Calcium-evoked opening of potassium channels in hamster eggs.
Georgiou P., Bountra C., Bland KP., House CR.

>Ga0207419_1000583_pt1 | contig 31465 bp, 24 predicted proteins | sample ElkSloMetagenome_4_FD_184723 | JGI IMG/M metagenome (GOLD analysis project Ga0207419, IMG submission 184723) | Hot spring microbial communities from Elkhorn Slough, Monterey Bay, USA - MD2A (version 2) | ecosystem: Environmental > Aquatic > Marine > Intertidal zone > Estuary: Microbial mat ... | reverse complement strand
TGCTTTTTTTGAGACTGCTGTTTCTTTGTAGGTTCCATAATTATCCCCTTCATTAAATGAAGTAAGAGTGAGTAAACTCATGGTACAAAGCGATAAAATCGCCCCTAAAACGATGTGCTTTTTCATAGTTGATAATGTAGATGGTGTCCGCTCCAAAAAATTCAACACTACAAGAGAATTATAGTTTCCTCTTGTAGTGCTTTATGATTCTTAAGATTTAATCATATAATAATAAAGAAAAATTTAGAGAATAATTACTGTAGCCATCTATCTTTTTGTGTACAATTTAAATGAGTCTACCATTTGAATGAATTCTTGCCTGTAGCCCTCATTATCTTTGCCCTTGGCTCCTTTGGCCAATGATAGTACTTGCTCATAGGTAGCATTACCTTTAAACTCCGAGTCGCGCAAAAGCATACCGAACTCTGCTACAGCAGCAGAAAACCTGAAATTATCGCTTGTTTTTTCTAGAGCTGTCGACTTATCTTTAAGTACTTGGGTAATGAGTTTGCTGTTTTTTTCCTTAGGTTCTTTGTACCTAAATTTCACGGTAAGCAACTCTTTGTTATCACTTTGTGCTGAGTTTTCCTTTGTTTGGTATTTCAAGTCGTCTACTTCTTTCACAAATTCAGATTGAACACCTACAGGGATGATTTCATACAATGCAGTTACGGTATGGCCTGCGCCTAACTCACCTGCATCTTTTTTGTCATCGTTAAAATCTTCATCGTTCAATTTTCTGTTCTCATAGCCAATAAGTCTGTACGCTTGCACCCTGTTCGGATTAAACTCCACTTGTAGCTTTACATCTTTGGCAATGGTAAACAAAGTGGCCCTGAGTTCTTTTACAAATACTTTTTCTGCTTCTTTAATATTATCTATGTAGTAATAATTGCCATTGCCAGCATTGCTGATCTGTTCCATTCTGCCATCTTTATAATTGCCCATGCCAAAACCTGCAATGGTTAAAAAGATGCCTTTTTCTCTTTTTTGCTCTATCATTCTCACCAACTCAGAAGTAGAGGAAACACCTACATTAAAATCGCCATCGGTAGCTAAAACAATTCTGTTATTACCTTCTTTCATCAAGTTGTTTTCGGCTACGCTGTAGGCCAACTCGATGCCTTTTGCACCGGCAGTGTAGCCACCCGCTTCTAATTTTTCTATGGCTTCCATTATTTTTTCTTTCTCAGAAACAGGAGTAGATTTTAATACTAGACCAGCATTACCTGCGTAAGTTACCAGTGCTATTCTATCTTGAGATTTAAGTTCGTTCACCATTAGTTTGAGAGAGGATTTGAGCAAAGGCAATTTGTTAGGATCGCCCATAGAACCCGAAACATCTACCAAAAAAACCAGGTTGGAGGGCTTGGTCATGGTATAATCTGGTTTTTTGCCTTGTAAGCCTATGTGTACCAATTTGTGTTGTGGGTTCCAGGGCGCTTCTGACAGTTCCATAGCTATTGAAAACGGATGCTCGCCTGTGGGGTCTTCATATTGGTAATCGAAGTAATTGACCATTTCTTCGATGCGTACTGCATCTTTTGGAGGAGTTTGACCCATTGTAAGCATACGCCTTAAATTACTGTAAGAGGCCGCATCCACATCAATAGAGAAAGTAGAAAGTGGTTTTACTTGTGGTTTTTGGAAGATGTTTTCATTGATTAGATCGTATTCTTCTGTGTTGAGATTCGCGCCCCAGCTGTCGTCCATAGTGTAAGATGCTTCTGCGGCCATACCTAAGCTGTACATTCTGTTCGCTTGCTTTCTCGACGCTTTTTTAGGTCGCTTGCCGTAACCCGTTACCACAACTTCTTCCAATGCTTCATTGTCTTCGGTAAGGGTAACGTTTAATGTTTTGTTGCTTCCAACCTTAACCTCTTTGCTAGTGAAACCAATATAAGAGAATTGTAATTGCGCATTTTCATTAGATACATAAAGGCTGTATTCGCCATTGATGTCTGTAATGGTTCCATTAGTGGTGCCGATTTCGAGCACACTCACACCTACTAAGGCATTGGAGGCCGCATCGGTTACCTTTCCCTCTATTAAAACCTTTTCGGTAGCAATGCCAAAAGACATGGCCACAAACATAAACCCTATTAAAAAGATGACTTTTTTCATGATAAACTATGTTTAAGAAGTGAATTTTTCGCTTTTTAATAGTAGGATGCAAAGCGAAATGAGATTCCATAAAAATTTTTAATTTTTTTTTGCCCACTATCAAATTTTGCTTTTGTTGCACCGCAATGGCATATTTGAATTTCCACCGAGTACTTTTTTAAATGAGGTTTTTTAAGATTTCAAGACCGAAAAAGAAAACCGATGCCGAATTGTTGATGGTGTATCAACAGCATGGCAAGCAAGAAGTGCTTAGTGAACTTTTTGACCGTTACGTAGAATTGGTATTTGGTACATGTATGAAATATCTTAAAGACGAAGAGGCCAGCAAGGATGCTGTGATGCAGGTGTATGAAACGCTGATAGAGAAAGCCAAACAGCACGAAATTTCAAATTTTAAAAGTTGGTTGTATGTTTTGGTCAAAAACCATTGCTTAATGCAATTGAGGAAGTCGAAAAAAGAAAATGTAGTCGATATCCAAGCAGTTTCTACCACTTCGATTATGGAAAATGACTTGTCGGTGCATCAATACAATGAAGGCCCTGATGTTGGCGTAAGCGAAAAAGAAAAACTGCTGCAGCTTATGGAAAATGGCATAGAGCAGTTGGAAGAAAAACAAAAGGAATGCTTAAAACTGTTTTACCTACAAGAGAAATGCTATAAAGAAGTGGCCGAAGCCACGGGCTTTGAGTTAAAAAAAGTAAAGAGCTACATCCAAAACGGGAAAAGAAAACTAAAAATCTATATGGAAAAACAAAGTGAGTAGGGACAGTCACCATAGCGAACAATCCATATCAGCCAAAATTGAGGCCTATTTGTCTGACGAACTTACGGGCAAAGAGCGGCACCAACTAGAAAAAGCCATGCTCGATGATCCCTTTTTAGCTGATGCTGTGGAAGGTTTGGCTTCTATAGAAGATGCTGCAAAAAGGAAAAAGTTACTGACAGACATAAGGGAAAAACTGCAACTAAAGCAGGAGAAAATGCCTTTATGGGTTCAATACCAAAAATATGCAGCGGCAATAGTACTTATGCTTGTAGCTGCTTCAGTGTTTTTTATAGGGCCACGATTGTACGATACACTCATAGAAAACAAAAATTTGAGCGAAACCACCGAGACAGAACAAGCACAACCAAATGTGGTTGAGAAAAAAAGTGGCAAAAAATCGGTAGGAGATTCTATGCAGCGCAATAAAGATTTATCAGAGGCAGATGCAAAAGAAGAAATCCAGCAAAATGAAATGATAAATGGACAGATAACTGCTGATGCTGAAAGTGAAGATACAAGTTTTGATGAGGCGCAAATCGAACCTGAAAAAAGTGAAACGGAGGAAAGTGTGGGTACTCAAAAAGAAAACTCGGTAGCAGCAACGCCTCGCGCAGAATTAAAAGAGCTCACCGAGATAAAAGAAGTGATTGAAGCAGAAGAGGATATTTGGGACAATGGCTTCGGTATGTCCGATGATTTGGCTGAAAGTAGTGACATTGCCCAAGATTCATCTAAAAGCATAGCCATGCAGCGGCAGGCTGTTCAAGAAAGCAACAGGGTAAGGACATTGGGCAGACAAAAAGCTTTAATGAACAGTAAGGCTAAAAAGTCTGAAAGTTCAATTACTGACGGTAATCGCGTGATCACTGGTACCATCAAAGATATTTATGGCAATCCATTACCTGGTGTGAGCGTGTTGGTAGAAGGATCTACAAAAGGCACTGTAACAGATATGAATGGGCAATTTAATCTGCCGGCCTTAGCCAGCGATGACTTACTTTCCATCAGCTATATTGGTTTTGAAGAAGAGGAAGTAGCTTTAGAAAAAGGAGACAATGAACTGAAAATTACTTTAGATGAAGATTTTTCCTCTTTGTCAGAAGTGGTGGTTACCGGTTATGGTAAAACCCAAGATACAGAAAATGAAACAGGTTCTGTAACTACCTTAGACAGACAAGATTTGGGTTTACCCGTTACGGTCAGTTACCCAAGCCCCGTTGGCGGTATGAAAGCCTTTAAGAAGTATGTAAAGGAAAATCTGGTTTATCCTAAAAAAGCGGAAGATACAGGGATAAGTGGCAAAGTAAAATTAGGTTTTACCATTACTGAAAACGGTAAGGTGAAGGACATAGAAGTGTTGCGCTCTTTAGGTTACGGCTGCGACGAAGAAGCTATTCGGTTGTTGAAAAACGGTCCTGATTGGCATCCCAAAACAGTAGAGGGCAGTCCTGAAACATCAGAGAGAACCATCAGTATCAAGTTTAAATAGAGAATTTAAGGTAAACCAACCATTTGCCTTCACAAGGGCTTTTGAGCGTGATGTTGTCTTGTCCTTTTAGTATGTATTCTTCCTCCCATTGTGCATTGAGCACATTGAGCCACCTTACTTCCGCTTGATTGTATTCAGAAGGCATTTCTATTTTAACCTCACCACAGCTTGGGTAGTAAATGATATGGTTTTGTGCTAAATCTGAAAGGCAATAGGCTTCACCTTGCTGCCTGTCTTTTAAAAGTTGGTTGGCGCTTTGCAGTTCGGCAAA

Measurements of membrane potential and resistance have been made in zona-free hamster eggs. The resting potential lay in the range -9 to -100 mV and the input resistance fell in the range 14 to 440 M omega; high resting potentials were associated with large input resistances. Calcium injected ionophoretically into an egg from an intracellular micro-electrode caused a reduction of the membrane resistance. The estimated reversal potential for the calcium-evoked response was about -80 mV and its amplitude depended on the extracellular concentration of potassium but not on the chloride concentration. We conclude that membrane potassium channels open in response to a rise in the cytosolic concentration of calcium ions. Evidence is presented to suggest that micro-electrode recordings of the membrane potential and resistance of eggs suffer from an impalement leak artifact. The presence of the artifact lowers the resting potential and resistance of the cell so that intracellular calcium injection causes a hyperpolarization. We conclude that a hyperpolarizing response to calcium would be unlikely in the absence of an impalement artifact.